It is also worth pointing out that even if we don’t know how to explain the effects with the language of chemistry or microbiology yet, it can still work. If the herb produces the desired effect, that is the most important thing. The science and language to explain it further will catch up. 


Do you see a path to Western adoption of herbs? If so, from where? Who is on the cutting edge of this?

Of course functional foods are one beneficial path of the future. To me, being so busy, having things that I can incorporate into my life is huge. I don’t even work a traditional desk job but having things that are packaged and convenient is a way that we need to be interacting with herbs. It makes it doable to incorporate these beneficial plants into our lives.

One of the reasons I got into doing what I do is because I thought how weird it is that we are buying these toxic solutions — like lotions and gels — that are holding 1-2 really cool ingredients. Why isn’t the WHOLE THING good for us!?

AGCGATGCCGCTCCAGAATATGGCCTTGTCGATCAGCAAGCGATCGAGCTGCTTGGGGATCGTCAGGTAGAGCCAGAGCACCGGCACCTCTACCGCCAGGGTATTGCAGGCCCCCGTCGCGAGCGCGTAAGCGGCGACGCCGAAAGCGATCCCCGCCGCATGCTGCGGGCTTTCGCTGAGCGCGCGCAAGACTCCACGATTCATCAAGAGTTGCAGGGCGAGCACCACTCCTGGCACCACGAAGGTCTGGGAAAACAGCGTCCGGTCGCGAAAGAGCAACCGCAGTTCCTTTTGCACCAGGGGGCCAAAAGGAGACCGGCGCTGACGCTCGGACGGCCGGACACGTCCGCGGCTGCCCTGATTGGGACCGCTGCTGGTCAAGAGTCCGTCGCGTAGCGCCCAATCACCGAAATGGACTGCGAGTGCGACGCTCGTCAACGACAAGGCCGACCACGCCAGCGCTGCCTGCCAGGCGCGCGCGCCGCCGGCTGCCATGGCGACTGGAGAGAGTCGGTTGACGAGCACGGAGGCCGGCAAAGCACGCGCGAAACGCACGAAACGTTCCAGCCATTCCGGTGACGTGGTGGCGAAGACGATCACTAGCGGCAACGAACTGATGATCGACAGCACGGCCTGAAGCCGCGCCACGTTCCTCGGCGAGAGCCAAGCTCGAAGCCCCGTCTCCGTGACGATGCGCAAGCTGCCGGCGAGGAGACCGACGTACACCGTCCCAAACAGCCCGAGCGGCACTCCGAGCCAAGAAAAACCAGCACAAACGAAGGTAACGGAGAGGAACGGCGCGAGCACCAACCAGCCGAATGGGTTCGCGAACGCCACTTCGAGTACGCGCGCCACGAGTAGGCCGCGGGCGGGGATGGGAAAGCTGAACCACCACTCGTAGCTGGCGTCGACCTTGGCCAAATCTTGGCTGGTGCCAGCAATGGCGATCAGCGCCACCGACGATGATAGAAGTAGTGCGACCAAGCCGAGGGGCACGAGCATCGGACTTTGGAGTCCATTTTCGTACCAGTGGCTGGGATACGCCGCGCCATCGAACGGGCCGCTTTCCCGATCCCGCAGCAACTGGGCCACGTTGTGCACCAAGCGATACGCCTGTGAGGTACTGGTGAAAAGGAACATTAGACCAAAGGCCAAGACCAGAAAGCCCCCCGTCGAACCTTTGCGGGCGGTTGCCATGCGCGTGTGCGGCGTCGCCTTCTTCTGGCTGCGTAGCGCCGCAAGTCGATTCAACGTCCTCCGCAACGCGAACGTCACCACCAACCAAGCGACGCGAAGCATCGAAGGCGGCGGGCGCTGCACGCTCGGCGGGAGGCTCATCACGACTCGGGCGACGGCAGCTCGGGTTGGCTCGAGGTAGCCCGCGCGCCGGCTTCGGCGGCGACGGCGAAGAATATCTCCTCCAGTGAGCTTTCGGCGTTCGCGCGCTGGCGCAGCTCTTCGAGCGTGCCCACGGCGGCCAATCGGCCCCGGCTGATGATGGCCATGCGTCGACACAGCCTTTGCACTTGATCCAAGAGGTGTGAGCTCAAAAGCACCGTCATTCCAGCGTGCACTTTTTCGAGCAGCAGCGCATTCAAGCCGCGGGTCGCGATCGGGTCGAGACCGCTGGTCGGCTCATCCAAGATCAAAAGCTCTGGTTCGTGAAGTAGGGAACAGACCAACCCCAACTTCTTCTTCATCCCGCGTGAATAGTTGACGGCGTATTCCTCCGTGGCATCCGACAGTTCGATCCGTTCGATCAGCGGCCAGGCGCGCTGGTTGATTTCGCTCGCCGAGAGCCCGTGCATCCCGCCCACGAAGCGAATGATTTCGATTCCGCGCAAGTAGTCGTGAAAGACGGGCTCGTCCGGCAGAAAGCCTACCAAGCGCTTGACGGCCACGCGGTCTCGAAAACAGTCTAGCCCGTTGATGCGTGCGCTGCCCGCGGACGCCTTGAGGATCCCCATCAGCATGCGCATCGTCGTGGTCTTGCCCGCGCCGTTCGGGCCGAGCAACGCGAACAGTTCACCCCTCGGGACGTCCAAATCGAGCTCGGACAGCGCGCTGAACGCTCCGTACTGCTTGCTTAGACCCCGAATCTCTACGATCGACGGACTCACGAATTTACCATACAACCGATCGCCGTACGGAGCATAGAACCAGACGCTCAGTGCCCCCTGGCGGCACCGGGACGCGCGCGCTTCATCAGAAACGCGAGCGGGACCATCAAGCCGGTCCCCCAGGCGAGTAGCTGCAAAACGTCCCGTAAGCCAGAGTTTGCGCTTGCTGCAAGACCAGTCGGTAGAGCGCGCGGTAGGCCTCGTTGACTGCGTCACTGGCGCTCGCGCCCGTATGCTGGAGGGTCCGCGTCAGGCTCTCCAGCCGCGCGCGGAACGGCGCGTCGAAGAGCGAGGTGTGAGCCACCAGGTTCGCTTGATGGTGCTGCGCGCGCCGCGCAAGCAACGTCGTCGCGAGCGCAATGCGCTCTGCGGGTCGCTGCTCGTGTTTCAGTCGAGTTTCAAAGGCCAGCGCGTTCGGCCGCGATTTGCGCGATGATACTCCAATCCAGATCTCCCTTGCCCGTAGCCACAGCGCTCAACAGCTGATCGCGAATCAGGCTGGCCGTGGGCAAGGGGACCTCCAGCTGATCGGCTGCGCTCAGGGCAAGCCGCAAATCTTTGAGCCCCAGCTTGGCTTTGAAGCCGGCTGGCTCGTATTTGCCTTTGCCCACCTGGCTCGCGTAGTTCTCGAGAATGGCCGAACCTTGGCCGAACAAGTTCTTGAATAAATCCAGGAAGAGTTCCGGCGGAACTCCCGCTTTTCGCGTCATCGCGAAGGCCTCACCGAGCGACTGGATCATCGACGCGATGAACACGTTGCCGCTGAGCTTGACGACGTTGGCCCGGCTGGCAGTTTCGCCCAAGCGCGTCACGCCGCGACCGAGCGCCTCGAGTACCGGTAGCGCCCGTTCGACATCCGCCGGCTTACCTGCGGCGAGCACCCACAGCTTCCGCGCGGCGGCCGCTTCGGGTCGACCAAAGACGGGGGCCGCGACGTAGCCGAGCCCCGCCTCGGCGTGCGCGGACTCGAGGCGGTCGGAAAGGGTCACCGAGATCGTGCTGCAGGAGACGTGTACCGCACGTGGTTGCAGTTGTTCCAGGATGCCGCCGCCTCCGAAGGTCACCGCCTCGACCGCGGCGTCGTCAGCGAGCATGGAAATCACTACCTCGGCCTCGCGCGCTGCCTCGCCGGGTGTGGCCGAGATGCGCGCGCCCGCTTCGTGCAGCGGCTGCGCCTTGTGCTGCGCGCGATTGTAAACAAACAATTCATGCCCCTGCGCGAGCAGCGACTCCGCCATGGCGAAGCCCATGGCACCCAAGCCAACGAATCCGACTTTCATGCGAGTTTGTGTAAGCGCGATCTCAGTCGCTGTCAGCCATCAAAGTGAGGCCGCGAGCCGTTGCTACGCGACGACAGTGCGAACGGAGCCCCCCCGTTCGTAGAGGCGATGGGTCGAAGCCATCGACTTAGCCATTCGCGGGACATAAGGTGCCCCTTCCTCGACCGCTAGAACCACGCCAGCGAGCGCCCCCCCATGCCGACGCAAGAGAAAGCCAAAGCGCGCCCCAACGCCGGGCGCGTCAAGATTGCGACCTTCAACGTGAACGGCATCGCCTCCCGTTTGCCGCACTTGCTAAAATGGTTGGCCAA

If we apply that to food and medicine: why isn’t the whole thing we’re eating good for us and delicious and lovely to be eating.

Things that can support our bodies should be IN the stew we’re eating or the treat we’re having or the coffee we’re drinking. I know some people are starting to put adaptogens in their coffee and that is fabulous. It should be more!


Do you have a favorite herbal concoction — topical or otherwise — that you use in your own life? 

This is such a good question. In my late teens and 20s I was so into supplements and health food. I took healthy eating and supplements to the extreme. Then I had a bit of a course correction and for a while just said I’m not going to take anything because it was so easy to think I needed everything based on it’s description. 

I do have some favorites I’ve reincorporated. I take magnesium and melatonin every night and I take a Banyan formulation called calm mind.